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2011 Gotham Stakes day at Aqueduct

Part of the grandstand being torn down to make way for the new casino at Aqueduct was the backdrop on Gotham day.
Date: 03/05/2011

The first major Triple Crown prep race in New York is the $250,000 Gotham Stakes (G3). A field of 7 three-year-olds went to post on Saturday in this 1 1/16 mile inner track feature, before just 7114 fans under overcast skies and temperatures in the low 50's. Stay Thirsty was sent off as the 9-10 favorite, unraced since finishing fifth in the Breeders' Cup Juvenile and winless since breaking his maiden last August. In to challenge him included 8-5 second choice Toby's Corner, winner of three straight including the Whirlaway Stakes last out, and 7-1 third choice The Fed Eased, winner of a maiden race in January.

Stay Thirsty starts to draw away in the stretch

Jockey Jose Valdivia Jr. sent The Fed Eased to the lead first time past the stands and he set fractions of 24.79, 49.18, and 1:13.47 over the fast track while being stalked by 47-1 Norman Asbjornson a length behind. Jockey Ramon Dominguez kept Stay Thirsty in midpack fourth 3 lengths off the pace. Entering the stretch, Stay Thirsty moved out to challenge the leaders, passing the tiring pacesetter inside the 1/8 pole. Stay Thirsty crossed over in front of and then drew off from Norman Asbjornson to win by 3 1/4 lengths in a time of 1:44.78. It was another length back to late-running Toby's Corner third. Julian Pimentel aboard Norman Asbjornson claimed foul against Ramon Dominguez but the objection was disallowed.
Pgm  Horse              Jockey         Win   Place  Show
 5   Stay Thirsty       Dominguez     3.80    3.30  2.10
 8   Norman Asbjornson  Pimentel             18.60  5.10
 4   Toby's Corner      Castro                      2.30

Winning Time:  1:44.78

$2 Exacta 5-8                94.50
$2 Trifecta 5-8-4           174.50
$2 Superfecta 5-8-4-2       538.00
Results Chart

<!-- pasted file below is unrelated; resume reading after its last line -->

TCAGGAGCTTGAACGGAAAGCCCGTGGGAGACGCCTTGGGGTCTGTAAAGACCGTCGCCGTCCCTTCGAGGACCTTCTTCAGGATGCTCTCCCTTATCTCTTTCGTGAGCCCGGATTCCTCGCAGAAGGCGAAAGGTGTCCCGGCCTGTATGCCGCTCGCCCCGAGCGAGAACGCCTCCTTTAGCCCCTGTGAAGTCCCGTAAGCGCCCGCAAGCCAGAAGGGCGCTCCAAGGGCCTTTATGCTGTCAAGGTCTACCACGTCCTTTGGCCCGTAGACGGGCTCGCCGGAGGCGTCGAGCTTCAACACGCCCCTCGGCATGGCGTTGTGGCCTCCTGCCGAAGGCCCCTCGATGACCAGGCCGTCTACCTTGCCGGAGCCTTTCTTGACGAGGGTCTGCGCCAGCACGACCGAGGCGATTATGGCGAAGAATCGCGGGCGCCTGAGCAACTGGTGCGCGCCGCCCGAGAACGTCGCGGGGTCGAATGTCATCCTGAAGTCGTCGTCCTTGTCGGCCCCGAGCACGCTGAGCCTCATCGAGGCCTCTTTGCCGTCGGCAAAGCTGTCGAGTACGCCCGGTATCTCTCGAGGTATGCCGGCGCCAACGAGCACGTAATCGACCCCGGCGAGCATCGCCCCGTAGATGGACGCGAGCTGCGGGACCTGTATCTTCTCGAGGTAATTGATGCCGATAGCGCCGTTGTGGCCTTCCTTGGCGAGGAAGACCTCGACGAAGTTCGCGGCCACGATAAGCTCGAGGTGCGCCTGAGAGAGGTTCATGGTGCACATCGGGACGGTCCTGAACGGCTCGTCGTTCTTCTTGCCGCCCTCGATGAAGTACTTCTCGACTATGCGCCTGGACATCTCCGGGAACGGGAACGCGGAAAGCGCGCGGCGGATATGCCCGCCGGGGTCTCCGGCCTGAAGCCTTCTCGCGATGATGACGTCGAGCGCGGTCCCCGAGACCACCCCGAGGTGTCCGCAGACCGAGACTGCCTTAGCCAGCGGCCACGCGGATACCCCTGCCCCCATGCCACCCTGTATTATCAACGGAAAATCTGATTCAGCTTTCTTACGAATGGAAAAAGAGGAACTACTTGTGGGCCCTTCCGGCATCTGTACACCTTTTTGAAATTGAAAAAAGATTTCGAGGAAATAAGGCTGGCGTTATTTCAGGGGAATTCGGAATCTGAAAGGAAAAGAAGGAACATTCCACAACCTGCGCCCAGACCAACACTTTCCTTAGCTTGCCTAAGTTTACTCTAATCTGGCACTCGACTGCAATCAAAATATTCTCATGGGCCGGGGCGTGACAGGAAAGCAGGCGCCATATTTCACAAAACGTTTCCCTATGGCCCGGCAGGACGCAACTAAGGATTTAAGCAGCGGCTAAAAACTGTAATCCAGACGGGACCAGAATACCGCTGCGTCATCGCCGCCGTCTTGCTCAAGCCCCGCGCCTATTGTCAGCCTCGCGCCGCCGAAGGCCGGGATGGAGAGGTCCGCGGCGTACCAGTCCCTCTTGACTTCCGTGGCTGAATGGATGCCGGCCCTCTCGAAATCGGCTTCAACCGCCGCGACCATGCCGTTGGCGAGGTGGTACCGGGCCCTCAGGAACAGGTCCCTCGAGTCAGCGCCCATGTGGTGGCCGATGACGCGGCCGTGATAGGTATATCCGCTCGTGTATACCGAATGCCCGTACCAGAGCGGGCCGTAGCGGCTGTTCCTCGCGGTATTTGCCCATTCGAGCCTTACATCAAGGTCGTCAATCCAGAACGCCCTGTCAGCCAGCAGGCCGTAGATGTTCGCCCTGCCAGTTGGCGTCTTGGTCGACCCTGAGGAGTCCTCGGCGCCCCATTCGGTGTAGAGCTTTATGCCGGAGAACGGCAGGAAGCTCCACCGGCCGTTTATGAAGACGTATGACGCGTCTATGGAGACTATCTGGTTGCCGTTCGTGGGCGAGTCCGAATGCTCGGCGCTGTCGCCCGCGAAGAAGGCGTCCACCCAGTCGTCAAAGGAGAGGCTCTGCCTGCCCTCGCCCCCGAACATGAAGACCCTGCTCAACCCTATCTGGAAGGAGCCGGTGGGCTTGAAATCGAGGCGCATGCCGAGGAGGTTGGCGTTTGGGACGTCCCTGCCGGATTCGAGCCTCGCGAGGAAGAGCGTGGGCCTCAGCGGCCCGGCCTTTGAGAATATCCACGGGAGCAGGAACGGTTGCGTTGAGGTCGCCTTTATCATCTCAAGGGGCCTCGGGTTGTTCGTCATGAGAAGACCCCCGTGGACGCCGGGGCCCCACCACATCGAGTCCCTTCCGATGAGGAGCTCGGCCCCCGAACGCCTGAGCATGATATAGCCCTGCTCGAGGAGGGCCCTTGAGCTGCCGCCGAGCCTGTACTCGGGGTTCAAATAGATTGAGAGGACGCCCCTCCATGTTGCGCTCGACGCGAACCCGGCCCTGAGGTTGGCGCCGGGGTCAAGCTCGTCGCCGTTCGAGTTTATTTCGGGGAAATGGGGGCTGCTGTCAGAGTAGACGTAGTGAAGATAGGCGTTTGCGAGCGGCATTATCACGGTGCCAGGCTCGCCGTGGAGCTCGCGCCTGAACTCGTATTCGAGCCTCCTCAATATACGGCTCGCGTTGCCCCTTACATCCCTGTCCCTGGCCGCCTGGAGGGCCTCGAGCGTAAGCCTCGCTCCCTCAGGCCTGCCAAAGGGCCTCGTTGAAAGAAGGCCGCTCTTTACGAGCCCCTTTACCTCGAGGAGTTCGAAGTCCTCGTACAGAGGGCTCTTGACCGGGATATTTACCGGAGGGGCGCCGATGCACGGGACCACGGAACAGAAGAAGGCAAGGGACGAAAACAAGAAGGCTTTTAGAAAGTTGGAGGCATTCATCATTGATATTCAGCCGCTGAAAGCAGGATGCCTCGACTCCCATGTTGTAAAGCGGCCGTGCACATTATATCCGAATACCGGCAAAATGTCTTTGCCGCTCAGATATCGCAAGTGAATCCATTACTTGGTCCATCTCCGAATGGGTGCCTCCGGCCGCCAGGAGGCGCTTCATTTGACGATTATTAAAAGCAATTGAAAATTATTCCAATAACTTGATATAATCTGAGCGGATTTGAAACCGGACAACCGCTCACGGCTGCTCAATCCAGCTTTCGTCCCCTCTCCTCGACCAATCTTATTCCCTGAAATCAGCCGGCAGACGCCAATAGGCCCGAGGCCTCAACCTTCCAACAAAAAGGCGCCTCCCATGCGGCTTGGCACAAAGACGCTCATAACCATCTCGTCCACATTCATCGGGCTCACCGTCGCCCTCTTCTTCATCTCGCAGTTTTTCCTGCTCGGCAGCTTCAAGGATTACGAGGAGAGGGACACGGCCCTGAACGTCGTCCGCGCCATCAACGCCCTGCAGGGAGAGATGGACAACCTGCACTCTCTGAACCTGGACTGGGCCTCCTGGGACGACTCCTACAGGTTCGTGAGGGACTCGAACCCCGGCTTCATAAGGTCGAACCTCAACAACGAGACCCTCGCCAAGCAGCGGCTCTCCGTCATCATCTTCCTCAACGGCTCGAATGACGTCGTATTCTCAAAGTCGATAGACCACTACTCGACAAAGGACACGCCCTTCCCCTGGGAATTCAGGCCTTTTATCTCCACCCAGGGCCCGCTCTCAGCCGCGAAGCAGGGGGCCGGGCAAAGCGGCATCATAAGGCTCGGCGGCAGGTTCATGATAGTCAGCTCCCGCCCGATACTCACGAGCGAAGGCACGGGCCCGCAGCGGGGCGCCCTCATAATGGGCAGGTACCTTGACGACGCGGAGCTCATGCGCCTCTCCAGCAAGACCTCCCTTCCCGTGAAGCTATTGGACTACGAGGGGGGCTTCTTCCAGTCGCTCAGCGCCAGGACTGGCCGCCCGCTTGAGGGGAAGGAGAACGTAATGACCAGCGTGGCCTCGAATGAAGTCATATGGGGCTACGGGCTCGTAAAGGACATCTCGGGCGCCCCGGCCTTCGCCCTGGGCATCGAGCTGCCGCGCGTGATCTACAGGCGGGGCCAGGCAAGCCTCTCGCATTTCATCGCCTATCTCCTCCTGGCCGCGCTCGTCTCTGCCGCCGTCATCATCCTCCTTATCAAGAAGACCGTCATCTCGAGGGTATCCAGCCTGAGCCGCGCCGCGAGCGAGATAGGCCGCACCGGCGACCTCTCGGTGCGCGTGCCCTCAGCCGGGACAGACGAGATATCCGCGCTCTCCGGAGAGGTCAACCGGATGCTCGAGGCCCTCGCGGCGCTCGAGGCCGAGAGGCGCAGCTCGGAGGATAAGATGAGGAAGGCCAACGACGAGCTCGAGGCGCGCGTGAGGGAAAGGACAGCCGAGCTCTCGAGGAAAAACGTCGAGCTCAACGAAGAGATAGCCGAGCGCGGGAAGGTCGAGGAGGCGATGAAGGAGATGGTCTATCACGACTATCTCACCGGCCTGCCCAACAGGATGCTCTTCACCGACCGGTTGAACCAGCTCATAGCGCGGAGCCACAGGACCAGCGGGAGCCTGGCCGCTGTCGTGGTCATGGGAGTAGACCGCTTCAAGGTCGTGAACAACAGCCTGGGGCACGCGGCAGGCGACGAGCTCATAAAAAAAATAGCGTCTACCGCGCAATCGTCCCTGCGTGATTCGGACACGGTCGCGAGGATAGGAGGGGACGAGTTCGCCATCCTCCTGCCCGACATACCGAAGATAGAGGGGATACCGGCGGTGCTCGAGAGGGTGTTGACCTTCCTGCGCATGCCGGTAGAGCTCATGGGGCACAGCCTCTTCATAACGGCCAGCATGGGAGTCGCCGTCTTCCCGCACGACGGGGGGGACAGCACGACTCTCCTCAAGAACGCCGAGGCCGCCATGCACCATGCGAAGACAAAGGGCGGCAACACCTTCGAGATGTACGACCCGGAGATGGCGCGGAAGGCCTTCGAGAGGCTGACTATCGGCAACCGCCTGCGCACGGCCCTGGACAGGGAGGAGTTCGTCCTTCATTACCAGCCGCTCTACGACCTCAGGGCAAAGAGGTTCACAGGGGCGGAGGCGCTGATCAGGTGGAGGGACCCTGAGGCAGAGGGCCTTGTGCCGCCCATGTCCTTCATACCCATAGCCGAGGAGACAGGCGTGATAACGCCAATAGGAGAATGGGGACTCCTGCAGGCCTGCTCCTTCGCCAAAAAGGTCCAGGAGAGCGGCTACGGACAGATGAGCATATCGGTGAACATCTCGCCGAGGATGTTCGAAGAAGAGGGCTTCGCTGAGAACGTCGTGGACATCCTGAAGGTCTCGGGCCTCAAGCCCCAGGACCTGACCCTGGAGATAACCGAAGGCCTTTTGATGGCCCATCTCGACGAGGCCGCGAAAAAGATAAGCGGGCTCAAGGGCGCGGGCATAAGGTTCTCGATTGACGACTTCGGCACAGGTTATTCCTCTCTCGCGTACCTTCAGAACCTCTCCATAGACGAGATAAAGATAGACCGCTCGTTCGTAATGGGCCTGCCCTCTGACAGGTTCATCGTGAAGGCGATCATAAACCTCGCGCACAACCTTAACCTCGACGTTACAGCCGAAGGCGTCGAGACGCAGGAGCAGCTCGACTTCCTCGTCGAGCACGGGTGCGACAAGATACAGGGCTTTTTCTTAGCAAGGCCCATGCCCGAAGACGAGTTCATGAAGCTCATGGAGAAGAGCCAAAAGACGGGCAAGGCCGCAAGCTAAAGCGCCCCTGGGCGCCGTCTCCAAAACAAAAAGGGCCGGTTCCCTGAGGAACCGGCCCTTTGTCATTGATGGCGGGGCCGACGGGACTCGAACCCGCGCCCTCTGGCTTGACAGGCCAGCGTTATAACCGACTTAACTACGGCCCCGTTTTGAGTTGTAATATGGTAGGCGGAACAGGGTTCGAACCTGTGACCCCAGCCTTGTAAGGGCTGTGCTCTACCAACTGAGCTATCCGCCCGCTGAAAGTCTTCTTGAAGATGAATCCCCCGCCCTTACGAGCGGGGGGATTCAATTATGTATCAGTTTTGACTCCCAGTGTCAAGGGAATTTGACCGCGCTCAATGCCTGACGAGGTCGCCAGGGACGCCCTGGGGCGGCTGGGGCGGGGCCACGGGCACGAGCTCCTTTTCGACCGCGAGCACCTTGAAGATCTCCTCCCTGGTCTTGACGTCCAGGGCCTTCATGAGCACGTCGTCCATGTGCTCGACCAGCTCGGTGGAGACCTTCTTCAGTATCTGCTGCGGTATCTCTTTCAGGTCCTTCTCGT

Left: Stay Thirsty in the winner's circle. Winning trainer Todd Pletcher said, "I thought he ran huge. He's coming in off only 5 breezes, going 1 1/16, and he hasn't run since November 6. It was very encouraging. I was a little concerned when he broke just a step slowly, sort of tossed his head at the break, but he recovered real quickly and put himself in a good spot. I was very, very pleased with the way he finished up. Ramon said he was very handy and was there every time he called on him. He was impressed, as we all were."

Right: The trophy presentation for the Gotham. Winning owner Mike Repole (left of the jockey) said, "I couldn't be any happier for this horse, because I keep hearing about 'Mo's shadow' and 'stablemate' and this is one of the top six 3-year-olds in the country. Today is all about Stay Thirsty and I think he proved that when you get away from Boys At Tosconova and you get away from Uncle Mo, this is a pretty special horse. Uncle Mo will go to the Wood Memorial and Todd and I will discuss the two options for Stay Thirsty, probably either the Arkansas Derby or the Florida Derby."

Left: Stay Thirsty heads out for the post parade.

Right: Stay Thirsty in the paddock before the race. Winning jockey Ramon Dominguez said, "At the very last second he threw up his head and missed the break. On the second jump I barely got after him and he got into the race pretty good, but he was also very relaxed at the same time. That's always a concern after they break like that - after you encourage them to get into the race they might get too rank. Turning for home he was drifting in slightly, but there was barely any contact. I was very happy with him. He gave me whatever I asked him, and he galloped out very strong, too."